Gaza and What it Means for EDI in the Workplace
By Hind Dihan
There’s a lot I could say about the current situation going on in Gaza. There’s also a lot to be said about what’s going on in the West because of what’s happening in Gaza, specifically what’s going on in different workplaces.
People in the USA, are either losing their jobs, being formally disciplined, or having employment offers revoked for sharing social media posts online. The advocacy group Palestine Legal has received “dozens of reports of firings – an exponential increase” from anything it’s seen before.
While the case isn’t as extreme in the UK, we’re also seeing similar situations here with politicians and doctors. Recently, Paul Bristown, a Conservative MP and parliamentary private secretary, was asked to leave his position after breaking ranks with the rest of the party by urging Rishi Sunak to support a permanent ceasefire in Gaza. Doctors and medical staff in the NHS are facing “a culture of fear” where “people are afraid to speak up and raise awareness of the situation in Gaza” where people are scared of being referred to the General Medical Council.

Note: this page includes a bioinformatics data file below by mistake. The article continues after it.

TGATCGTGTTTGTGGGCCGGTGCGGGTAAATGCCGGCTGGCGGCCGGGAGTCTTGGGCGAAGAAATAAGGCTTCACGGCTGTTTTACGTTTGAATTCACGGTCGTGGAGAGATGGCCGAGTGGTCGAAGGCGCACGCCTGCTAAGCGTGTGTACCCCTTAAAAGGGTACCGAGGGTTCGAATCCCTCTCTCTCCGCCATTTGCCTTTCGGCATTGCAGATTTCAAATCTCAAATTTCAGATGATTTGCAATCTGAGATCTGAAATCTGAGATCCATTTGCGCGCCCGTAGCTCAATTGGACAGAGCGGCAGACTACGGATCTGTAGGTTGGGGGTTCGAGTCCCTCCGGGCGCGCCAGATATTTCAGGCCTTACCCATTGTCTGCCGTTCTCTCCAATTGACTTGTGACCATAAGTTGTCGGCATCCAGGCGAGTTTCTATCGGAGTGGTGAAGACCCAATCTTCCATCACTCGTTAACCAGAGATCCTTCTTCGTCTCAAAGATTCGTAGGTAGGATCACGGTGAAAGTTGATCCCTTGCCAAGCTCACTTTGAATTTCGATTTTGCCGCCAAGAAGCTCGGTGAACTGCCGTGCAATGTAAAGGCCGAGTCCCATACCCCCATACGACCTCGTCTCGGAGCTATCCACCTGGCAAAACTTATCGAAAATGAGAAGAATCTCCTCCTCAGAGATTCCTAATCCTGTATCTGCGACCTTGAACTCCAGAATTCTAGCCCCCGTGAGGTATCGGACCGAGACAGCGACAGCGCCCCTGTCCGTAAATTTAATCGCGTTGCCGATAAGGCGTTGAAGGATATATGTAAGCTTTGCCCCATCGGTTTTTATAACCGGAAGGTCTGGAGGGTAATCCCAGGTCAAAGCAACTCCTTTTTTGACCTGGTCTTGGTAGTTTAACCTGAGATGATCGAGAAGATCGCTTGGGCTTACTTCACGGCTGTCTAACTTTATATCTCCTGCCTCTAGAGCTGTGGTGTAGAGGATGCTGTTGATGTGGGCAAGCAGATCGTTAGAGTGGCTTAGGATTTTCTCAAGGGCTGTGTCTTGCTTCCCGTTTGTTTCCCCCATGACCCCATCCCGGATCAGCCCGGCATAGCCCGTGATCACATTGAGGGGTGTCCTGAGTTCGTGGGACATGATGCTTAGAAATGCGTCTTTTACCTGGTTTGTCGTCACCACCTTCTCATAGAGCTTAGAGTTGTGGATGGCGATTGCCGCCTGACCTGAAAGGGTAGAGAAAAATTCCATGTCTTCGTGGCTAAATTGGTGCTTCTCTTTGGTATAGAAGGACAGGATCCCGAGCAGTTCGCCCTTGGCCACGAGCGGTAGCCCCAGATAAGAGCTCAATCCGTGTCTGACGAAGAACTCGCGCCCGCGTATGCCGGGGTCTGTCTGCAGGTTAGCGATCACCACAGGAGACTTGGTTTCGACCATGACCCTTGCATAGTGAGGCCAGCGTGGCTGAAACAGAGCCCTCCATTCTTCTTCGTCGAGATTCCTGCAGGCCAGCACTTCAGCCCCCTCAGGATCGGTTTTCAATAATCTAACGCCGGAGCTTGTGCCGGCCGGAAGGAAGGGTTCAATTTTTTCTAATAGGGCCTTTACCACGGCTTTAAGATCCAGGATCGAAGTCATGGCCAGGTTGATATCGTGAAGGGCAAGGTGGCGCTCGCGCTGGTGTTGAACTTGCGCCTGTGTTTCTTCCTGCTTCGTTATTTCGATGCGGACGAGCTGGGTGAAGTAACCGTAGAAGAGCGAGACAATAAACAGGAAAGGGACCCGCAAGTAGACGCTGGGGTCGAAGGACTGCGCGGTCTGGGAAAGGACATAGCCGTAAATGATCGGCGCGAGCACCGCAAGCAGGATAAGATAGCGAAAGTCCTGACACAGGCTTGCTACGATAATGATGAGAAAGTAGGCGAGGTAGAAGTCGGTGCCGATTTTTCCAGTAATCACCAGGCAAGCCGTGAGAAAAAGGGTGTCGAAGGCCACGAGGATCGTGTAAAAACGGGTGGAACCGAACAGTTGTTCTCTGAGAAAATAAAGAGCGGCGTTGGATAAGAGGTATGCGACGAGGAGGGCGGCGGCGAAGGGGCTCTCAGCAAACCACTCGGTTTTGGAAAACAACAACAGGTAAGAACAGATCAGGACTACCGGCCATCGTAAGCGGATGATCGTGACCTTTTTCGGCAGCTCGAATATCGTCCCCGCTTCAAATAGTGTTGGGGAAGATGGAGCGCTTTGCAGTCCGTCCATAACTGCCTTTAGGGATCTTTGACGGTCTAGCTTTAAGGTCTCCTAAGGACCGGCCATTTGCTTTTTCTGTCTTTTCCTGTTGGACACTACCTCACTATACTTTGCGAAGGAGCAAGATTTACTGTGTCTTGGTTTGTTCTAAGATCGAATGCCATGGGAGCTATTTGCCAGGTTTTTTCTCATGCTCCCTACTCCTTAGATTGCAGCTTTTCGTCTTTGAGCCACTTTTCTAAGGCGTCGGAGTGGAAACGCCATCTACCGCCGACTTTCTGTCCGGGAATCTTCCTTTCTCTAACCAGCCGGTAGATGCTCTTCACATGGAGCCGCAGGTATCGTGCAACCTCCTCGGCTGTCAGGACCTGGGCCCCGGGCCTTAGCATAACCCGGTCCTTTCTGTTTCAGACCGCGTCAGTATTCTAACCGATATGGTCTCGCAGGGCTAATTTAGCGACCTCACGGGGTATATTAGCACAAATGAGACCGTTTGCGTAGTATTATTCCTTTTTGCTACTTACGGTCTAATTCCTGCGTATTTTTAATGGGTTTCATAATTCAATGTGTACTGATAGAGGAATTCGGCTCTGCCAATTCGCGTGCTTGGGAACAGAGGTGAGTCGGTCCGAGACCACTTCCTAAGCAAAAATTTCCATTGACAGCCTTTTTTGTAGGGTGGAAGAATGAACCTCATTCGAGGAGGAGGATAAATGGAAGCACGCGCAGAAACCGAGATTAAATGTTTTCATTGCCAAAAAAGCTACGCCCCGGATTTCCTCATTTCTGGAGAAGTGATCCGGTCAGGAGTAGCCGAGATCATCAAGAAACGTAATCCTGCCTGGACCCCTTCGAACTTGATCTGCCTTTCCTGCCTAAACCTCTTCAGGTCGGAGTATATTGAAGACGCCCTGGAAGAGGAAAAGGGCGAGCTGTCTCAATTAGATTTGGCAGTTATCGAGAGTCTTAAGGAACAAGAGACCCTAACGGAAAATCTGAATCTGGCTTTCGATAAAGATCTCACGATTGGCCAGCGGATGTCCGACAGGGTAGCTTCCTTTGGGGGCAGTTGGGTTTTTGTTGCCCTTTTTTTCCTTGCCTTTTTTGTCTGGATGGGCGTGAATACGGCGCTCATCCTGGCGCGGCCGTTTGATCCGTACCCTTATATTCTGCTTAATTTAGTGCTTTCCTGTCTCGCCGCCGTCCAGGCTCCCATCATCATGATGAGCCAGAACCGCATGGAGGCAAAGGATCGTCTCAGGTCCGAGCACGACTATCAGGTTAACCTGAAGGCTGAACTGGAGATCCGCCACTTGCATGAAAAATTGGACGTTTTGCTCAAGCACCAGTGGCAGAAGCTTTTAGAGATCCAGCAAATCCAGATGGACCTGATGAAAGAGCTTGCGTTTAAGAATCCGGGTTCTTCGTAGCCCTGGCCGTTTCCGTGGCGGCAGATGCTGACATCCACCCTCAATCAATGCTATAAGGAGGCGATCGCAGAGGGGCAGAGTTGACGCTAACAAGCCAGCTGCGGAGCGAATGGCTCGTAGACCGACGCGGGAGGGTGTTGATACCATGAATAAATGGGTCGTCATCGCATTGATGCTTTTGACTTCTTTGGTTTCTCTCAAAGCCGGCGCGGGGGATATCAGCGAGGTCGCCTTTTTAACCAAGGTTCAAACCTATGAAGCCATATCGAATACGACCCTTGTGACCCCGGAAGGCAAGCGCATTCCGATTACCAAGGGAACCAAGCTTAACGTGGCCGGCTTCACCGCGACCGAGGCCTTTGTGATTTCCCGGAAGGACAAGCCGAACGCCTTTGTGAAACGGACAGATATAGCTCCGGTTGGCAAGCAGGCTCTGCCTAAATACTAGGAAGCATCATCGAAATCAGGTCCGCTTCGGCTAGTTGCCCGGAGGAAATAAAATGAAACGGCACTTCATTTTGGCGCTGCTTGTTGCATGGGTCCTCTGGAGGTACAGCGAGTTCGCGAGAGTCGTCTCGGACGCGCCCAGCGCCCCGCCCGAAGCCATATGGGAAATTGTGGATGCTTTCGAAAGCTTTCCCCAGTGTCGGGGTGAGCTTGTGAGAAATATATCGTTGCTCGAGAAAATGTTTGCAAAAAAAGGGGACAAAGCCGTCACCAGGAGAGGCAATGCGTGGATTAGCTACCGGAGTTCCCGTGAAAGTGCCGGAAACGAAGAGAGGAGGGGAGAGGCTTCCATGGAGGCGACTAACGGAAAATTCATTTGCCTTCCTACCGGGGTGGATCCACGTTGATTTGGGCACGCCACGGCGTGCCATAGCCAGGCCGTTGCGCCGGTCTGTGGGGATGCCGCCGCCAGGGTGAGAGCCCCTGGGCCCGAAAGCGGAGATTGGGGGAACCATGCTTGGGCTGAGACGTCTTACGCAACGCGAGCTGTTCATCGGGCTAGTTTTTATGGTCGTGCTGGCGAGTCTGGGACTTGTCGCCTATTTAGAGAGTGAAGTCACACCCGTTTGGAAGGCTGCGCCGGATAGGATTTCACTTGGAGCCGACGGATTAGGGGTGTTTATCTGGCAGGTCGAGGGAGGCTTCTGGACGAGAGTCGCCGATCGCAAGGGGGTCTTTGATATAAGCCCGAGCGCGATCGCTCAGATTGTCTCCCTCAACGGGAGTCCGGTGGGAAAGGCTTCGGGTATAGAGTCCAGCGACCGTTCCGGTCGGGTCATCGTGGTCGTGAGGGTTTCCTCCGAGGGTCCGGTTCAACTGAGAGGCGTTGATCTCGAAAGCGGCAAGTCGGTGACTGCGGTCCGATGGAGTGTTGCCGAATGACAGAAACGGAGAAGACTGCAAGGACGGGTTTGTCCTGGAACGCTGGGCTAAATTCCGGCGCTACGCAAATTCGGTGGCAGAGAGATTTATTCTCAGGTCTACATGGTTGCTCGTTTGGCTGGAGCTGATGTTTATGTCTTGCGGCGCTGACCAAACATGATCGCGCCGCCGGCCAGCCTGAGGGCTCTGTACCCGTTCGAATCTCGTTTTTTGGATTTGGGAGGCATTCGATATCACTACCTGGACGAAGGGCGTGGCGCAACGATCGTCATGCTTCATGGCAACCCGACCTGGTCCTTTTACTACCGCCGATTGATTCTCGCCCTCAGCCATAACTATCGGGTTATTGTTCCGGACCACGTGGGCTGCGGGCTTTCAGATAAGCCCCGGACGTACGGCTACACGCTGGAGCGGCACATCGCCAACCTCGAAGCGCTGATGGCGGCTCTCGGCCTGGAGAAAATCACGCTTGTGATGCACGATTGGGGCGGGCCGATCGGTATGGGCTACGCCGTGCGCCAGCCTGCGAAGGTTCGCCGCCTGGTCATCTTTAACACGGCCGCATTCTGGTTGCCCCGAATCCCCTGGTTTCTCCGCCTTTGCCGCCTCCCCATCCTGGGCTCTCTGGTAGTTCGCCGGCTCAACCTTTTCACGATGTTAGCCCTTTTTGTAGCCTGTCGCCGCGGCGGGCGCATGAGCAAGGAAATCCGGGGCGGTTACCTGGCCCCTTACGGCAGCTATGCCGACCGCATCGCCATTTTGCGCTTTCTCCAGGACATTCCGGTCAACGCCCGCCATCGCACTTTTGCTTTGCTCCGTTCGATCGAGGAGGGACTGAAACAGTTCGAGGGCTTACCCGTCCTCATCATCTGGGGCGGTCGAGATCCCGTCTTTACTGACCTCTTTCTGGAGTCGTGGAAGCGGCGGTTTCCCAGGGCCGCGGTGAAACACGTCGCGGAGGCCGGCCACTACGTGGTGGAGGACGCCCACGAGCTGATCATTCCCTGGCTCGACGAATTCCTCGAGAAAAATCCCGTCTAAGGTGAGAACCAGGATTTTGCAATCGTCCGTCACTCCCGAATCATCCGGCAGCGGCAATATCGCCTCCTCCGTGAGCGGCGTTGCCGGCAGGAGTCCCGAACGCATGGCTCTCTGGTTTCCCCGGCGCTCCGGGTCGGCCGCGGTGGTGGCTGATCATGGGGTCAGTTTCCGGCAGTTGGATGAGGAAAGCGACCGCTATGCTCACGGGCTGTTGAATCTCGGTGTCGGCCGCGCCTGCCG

In an article with the Cut, Corey Saylor, Research and Advocacy Director at Council on American-Islamic Relations, said he was “alarmed that participating in free speech is now a professionally punishable offence, especially given corporate America’s push for DEI initiatives after the reckoning of 2020.” He remarked that this clearly demonstrates “there was never a corporate commitment to those policies.”
Saylor’s statement got me thinking a lot about diversity, equity and inclusion in the workplace and whether the progress we’ve seen over the last three years to push for an anti-racist culture is going to stall and, unfortunately, I do believe it might.
The aim of DEI initiatives is to create a more diverse workplace where everyone is valued and respected, both in the office and in their bank accounts. By virtue of creating a diverse workforce, there will be people with different opinions and perspectives. To create an inclusive and equitable workplace culture, however, people should feel comfortable bringing their authentic selves to work without fear of repercussions. When people are pressured to not express their views inside and outside of a workplace context, it decreases the level of trust and safety they feel to work effectively, especially when their views are informed by lived experience. It’s important for the workplace to be a safe space where people can express their views without risking their livelihoods.
Ensuring job safety is the only way to ensure they have psychological safety also, which is a crucial part of building a healthy workplace culture.